(electric sensitive people seem to have some problem of non organic rion or copper overload)

From my experience with ceramic knives, they cannot be sharpened and do not cut well after some time of use though... I still PREFER ceramic though, because stainless steel brings more than iron: chromium and most of the time NICKEL!

(guess what means 18/10 added after stainless steel: this is the % of nickel and chromium)
James Burke
Post     Subject: Best Non Electric Coffee Grinder

Just get one of the Hario grinders, there's the Skerton (Pictured above) or the Mini which may be a better grinder but doesn't hold as much ground coffee.

As long as you're not a tiny woman you'll have no problem grinding with them.

If you're a really small woman with no muscles the hand-cranked grinders might be a chore. The resistance is not that bad but people with no muscle at all might get tired halfway through.

It takes me about 1 or 2 minutes to grind 40grams of coffee beans (That's enough for 2-3 cups/600-800ml of strong coffee) but I am a strong 29 year old male.

One little bonus is that the skerton comes with a plastic cap you can screw onto the jar after you've ground the coffee, so you can keep it in the jar overnight without it degrading too much (Or you can bring it to work or whatever). I liked mine so much I bought a grinder specifically for using at my office.
Cheyenne Tuttle
Post     Subject: Best Non Electric Coffee Grinder

I did not know that there was such a thing. How awesome is that? My husband was talking about buying coffee beans instead of the bagged stuff! I will have to check this out.
Julia Winter
Post     Subject: Best Non Electric Coffee Grinder

There's a lot of concern about the Porlex grinders on Amazon not being actual Japan made Porlex grinders. It's an odd mix of happy and unhappy people, I kind of wonder if mistakes are being made in the shipping warehouse.
Julia Winter
Post     Subject: Best Non Electric Coffee Grinder

Ah, the nice German coffee grinder we got from Lehman's is a Zassenhaus. The grinding mechanism is steel, not ceramic. It's working very well, but it will slowly "lose" the setting for how fine to grind the coffee.
Bruce Quimby
Post     Subject: Best Non Electric Coffee Grinder

Zenais Buck wrote:

Hail, Fellow AP users!

We are really wanting a Lido 2 but our 2 Zassenhaus (one Panama, one antique) will not wear out.



Hi! Once we started using the AP we loved it. It's our standard coffee maker now.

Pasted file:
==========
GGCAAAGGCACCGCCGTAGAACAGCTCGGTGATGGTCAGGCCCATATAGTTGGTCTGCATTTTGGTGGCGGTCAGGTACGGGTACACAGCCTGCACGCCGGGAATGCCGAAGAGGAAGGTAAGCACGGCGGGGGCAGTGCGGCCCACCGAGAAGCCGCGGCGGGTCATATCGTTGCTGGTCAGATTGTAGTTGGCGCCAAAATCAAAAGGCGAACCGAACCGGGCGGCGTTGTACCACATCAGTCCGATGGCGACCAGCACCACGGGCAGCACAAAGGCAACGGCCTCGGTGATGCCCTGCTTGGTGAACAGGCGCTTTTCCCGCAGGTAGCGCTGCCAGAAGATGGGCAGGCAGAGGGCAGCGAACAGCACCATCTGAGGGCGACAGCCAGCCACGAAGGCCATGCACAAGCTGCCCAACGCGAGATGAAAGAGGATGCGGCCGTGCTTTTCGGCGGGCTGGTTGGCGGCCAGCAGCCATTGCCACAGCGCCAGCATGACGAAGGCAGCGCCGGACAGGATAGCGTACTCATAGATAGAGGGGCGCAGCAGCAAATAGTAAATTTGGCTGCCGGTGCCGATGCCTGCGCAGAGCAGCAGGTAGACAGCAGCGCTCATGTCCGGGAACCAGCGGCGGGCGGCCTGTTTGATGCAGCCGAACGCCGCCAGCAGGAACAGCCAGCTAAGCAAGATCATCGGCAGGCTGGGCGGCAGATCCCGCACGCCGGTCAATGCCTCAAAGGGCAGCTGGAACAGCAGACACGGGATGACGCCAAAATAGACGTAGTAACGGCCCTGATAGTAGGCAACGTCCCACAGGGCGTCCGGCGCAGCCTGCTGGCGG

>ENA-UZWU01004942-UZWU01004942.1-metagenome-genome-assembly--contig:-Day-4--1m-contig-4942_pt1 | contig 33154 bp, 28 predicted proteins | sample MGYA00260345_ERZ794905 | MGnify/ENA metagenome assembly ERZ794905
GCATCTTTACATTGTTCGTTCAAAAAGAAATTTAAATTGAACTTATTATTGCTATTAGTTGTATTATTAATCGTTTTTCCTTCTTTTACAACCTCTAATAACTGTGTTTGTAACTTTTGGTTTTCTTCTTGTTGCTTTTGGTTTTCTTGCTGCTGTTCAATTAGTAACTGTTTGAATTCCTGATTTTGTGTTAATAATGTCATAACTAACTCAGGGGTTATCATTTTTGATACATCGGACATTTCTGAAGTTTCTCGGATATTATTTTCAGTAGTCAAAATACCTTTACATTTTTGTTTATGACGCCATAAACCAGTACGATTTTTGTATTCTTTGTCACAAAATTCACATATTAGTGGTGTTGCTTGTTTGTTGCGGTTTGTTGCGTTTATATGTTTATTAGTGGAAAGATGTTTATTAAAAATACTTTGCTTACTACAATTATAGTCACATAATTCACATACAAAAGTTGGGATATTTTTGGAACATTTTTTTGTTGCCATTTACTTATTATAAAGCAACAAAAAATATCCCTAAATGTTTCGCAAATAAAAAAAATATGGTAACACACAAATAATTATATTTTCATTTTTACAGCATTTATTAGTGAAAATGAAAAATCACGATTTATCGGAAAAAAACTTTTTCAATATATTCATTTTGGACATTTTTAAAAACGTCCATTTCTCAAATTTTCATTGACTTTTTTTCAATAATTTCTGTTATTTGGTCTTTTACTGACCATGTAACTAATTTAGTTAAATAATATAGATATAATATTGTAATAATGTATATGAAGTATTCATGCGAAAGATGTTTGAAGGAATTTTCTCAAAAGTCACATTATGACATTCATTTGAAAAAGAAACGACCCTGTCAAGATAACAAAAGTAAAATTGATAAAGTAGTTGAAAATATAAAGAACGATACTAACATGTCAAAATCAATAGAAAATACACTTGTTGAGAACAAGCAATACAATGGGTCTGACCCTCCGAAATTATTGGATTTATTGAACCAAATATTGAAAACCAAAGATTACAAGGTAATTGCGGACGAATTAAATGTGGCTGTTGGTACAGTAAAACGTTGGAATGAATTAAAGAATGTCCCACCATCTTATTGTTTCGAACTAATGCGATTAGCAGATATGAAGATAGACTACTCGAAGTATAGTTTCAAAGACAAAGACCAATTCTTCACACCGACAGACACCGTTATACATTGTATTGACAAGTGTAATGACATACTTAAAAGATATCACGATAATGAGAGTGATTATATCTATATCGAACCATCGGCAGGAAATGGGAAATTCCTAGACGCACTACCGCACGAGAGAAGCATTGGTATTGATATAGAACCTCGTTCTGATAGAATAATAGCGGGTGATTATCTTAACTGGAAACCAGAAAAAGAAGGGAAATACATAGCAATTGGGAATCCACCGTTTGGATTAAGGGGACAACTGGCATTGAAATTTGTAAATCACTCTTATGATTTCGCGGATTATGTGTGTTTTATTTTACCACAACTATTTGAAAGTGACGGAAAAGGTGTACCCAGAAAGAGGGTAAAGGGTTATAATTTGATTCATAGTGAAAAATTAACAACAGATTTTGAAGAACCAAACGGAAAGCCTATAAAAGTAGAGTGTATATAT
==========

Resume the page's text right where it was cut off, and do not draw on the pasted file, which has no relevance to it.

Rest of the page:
We roast weekly with a Behmor. Just for our own use.

I make my coffee in a Permies mug with "Weeds - Nature's way of saying she's not your bitch" or something like that on the side. A typical Paul Wheaton saying.

We switched to the Lido 2 based on a desire for a more consistent grind. It made a huge improvement in our coffee taste. Maybe this will push you over the edge......

Cheers!!!
R Scott
Post     Subject: Best Non Electric Coffee Grinder

Adrien Lapointe wrote:

R Scott wrote:Not the answer if you do drip or pour over, unless you grind multiple batches.



Right now we use the measuring cup and tea strainer thing (https://permies.com/t/16387/frugality/coffee-maker-eco-coffee-maker) which requires roughly 2.5 tbsp of ground coffee. Would that grinder do enough for one brew?



I do 5 tablespoons per batch for my moka pot. You might be able to grind 6 per batch if you fill it to the top.
Zenais Buck
Post     Subject: Best Non Electric Coffee Grinder

Bruce Quimby wrote:Home roasters here. After using a Hario Slim for several years we wanted to upgrade to something that gave us a more consistent grind. Recently purchased a Lido 2 and love it. Highly recommend it. The grind is consistent, widely adjustable. For our grind it takes maybe 20 seconds.

We are Aeropress users.

We will hack the unused Hario Slim (per online instructions to improve the grind) use it for travel.



Hail, Fellow AP users!

We are really wanting a Lido 2 but our 2 Zassenhaus (one Panama, one antique) will not wear out.
Julia Winter
Post     Subject: Best Non Electric Coffee Grinder

I think the Porlex is the way to go, as well. I'm even thinking about getting one, because the one we have doesn't have the "clicks" that let you measure the grind (roughly) and more importantly, help you keep the grind that you've decided upon.

Our grinder just has a screw, and it will work its way loose until you realize the grind doesn't look right. So, Japan beats Germany! This time, anyway. I do think the Japanese value food more than the Germans. Not as much as the Italians and French, but they are better at manufacturing. Our espresso machine is a Gaggia (Italian). Not at all eco, but economically a good idea after my husband decided that any coffee other than espresso (OK, lattes) gave him stomach upset. Compared to getting a latte at a coffee shop, the electricity needed to run the heater and pump are worth it!
Adrien Lapointe
Post     Subject: Best Non Electric Coffee Grinder

Thanks for the feedback Jocelyn. The specs for the Porlex says that it has ceramic burrs too. I like the fact that it doesn't have plastic. I might go for that one.
Jocelyn Campbell
Post     Subject: Best Non Electric Coffee Gringer

Adrien Lapointe wrote:

I did look at that one. How long does it take to grind enough for a few cups?